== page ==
Though much of Welsh mythology has been lost, shapeshifting magic features several times in what remains.
Pwyll was transformed by Arawn into Arawn's own shape, and Arawn transformed himself into Pwyll's, so that they could trade places for a year and a day.
Llwyd ap Cil Coed transformed his wife and attendents into mice to attack a crop in revenge; when his wife is captured, he turned himself into three clergymen in succession to try to pay a ransom.
Math and Gwydion transform flowers into a woman named Blodeuwedd, and when she betrays her husband Lleu, who is transformed into an eagle, they transform her again, into a owl.
Gilfaethwy having committed rape, and Gwydion his brother having helped him, they were transformed into animals, for one year each, Gwydion into a stag, sow and wolf, and Gilfaethwy into a hind, boar and she-wolf. Each year, they had a child. Math turned the three young animals into boys.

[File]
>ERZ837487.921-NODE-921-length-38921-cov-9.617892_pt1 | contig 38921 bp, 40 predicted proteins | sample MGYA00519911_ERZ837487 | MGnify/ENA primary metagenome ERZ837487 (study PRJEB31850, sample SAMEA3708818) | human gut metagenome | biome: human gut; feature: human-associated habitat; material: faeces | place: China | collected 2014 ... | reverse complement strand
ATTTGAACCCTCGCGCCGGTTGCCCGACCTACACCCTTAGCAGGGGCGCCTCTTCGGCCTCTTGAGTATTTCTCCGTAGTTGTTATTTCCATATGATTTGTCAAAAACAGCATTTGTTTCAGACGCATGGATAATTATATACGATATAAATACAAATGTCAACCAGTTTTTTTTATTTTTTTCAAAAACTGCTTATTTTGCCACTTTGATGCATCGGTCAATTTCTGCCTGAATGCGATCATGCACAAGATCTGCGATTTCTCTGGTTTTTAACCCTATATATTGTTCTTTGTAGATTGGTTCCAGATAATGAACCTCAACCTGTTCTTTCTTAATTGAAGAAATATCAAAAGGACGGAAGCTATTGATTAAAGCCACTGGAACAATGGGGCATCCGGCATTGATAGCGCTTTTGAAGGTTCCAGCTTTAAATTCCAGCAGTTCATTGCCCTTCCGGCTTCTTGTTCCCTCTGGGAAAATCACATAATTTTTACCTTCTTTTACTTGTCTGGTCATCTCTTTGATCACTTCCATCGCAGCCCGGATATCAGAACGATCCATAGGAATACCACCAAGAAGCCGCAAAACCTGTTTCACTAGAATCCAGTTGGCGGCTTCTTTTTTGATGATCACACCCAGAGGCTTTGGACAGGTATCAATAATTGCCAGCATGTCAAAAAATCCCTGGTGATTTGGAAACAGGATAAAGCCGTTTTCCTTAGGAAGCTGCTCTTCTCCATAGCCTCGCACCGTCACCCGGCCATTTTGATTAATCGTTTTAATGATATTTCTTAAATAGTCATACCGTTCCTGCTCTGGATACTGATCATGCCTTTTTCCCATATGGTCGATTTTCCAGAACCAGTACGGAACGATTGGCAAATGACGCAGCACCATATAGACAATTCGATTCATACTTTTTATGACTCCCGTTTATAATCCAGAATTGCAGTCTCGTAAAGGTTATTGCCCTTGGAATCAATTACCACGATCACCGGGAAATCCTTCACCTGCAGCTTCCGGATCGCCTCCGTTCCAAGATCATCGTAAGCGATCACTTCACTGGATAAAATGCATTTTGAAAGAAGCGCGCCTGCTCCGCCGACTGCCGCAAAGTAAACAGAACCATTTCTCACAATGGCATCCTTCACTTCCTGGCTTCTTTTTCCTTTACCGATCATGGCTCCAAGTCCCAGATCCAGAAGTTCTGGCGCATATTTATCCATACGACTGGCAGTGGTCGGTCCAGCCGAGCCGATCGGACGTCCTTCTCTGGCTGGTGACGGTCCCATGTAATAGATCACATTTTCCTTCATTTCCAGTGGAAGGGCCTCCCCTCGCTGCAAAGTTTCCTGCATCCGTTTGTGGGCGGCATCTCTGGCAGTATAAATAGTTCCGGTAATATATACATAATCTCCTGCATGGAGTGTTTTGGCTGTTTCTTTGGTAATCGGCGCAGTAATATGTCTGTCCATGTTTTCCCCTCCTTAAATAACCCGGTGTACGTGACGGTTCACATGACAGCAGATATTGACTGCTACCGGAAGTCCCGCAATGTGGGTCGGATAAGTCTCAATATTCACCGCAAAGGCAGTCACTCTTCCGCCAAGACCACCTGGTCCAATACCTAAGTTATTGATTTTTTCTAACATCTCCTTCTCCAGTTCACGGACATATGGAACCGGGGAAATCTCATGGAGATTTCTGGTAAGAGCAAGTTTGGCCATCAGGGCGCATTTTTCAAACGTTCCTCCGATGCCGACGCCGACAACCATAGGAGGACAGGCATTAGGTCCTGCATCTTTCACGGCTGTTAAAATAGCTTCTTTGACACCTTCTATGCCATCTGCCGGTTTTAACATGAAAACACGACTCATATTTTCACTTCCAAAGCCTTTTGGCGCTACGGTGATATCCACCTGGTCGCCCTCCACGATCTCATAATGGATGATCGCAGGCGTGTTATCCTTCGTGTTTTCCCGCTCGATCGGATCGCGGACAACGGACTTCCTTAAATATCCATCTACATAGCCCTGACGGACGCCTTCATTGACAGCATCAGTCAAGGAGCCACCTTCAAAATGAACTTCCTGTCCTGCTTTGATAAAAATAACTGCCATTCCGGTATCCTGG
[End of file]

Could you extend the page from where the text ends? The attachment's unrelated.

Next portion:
Gwion, having accidentally taken some of wisdom potion that Ceridwen was brewing for her son, fled her through a succession of changes that she answered with changes of her own, ending with his being eaten, a grain of corn, by her as a hen. She became pregnant, and he was reborn in a new form, as Taliesin.
Irish mythology features less, though Aoife turned her stepchildren, the Children of Lir, into swans to be rid of them. This may reflect less use of the motif, or that different types of stories were preserved from Irish mythology, much of which has been lost.